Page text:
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Newmarket Man Pleads Guilty to Drug Distribution Causing Death

JUN 09 (CONCORD, N.H.) – Michael J. Ferguson Special Agent in Charge of the Drug Enforcement Administration for New England and United States Attorney, Emily Gray Rice announced that Benjamin Rogers, 31, appeared before United States District Court Chief Judge Joseph Laplante and pleaded guilty to distribution of a controlled substance resulting in death. 

According to documents that were filed in United States District Court and statements in the plea proceeding, Rogers worked at a restaurant in Portsmouth, New Hampshire with the victim, Cassie Clermont, 30.  On October 17, 2014, Rogers arranged to provide a quantity of drugs to Ms. Clermont.  Text messages and witness statements showed that Rogers left the restaurant and later returned to the restaurant parking lot, where he met with Ms. Clermont and provided her with a quantity of drugs.  Ms. Clermont later left the restaurant and went to her apartment in Portsmouth. She was found dead the next day, with fentanyl and drug paraphernalia near her body.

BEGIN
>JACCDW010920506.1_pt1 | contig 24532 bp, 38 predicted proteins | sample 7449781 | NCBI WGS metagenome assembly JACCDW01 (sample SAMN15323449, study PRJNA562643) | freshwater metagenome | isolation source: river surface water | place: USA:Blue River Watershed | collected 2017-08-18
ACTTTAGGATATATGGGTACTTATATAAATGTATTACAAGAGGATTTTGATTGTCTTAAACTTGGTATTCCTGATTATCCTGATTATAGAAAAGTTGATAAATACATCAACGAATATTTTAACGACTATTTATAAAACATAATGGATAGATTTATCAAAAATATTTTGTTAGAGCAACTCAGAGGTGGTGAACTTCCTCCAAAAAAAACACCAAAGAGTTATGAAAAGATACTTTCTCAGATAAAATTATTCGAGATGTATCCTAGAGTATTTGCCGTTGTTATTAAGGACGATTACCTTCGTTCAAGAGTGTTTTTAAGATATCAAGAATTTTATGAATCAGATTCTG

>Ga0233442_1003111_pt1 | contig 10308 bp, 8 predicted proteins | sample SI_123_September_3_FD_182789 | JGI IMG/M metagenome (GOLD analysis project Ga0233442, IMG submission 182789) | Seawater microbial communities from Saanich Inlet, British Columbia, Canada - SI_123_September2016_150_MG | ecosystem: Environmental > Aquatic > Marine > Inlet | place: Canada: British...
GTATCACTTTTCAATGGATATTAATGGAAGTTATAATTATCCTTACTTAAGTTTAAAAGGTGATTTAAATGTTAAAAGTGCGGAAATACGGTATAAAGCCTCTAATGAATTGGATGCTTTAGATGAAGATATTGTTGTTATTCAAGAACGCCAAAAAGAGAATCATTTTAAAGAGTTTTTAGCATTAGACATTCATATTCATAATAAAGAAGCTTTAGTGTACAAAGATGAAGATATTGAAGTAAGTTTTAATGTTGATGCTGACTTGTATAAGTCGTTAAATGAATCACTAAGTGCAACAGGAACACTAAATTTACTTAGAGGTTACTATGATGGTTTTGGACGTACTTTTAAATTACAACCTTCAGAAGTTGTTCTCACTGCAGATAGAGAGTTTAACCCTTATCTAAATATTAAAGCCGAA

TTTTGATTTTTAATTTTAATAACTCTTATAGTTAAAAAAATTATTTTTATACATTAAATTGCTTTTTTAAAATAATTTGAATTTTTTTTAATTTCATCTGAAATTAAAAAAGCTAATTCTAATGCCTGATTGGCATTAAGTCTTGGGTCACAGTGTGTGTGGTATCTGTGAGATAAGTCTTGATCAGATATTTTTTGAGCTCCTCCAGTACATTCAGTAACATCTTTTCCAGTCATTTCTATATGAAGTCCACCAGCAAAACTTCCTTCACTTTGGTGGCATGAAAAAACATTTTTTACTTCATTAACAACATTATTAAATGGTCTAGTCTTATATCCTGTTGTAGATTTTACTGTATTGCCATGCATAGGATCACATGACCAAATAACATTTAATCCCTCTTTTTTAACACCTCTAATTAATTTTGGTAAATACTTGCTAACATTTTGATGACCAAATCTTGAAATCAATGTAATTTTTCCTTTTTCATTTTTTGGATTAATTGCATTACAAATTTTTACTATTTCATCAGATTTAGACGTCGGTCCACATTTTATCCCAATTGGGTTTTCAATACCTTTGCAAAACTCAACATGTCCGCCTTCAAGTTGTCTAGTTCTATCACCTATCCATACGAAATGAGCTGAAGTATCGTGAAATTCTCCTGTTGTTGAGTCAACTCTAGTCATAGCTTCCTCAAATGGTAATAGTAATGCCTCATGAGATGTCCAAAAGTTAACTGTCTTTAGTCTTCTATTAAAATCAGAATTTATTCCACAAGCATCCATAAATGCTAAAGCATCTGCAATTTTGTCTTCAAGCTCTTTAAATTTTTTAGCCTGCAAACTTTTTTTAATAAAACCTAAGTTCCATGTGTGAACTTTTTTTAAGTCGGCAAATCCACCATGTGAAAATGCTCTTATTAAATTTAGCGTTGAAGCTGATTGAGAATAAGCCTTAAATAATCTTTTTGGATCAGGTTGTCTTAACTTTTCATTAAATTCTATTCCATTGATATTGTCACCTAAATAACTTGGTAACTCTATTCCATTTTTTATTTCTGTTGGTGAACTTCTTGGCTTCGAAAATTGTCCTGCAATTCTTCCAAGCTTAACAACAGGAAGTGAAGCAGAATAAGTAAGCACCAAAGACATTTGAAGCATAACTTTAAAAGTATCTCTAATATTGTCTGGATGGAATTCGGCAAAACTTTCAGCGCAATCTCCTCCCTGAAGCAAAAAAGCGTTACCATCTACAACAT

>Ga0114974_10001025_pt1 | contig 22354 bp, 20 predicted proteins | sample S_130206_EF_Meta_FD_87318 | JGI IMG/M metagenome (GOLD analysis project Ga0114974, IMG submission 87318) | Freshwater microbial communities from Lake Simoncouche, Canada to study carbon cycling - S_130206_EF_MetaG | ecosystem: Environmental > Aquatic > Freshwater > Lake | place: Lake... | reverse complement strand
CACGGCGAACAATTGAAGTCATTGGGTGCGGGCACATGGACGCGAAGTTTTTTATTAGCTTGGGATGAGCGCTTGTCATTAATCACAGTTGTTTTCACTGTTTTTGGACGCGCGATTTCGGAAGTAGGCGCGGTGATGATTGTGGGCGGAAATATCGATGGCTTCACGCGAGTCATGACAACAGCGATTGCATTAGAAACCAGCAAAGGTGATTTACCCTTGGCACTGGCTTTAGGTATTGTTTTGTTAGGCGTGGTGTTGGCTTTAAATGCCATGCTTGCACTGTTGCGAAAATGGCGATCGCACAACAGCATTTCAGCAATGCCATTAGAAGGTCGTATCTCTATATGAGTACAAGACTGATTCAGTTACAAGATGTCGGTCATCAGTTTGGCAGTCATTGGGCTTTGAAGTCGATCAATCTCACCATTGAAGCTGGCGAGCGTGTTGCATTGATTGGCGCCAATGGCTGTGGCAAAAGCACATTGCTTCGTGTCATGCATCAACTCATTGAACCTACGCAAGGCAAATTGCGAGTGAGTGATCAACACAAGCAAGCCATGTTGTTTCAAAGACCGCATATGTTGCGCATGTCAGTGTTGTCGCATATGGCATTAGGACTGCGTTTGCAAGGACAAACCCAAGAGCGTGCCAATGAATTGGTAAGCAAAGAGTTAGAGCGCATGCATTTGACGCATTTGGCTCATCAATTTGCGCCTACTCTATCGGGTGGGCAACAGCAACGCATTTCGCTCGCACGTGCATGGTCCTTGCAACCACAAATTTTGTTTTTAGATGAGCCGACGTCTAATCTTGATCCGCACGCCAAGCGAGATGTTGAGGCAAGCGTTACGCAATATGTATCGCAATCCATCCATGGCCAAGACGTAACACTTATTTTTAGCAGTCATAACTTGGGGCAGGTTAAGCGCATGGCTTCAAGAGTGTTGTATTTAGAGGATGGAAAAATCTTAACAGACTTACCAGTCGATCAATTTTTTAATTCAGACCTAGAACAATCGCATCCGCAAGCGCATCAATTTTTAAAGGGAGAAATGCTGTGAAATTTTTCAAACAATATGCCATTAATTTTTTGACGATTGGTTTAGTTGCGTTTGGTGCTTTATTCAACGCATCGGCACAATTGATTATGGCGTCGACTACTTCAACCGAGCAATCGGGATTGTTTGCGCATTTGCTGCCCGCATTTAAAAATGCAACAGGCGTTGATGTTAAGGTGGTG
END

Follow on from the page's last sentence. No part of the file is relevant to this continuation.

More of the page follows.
The New Hampshire Medical Examiner later found that Ms. Clermont died of acute fentanyl intoxication.  New Hampshire has the third-highest rate of per capita drug overdose deaths in the United States.  More than half of the drug overdose deaths in New Hampshire in 2015 were the result of fentanyl, either alone or in combination with other drugs.

United States Attorney Rice said, “I want to thank the Portsmouth Police Department, the Drug Enforcement Administration, the Newmarket Police Department, the New Hampshire Medical Examiner’s Office and the Rockingham County Attorney’s Office for their work on this case.  Fighting the opioid epidemic is a multi-pronged, team effort.  One facet of our attack is to prosecute those who are criminally responsible for causing drug overdoses.   We will continue to work with law enforcement agencies to identify and prosecute the individuals who distribute drugs that cause overdose deaths.  Any drug distribution has the potential to be deadly, regardless of the quantity of drugs involved.  When a drug distribution causes an overdose death, my office will seek to hold the distributor accountable.”


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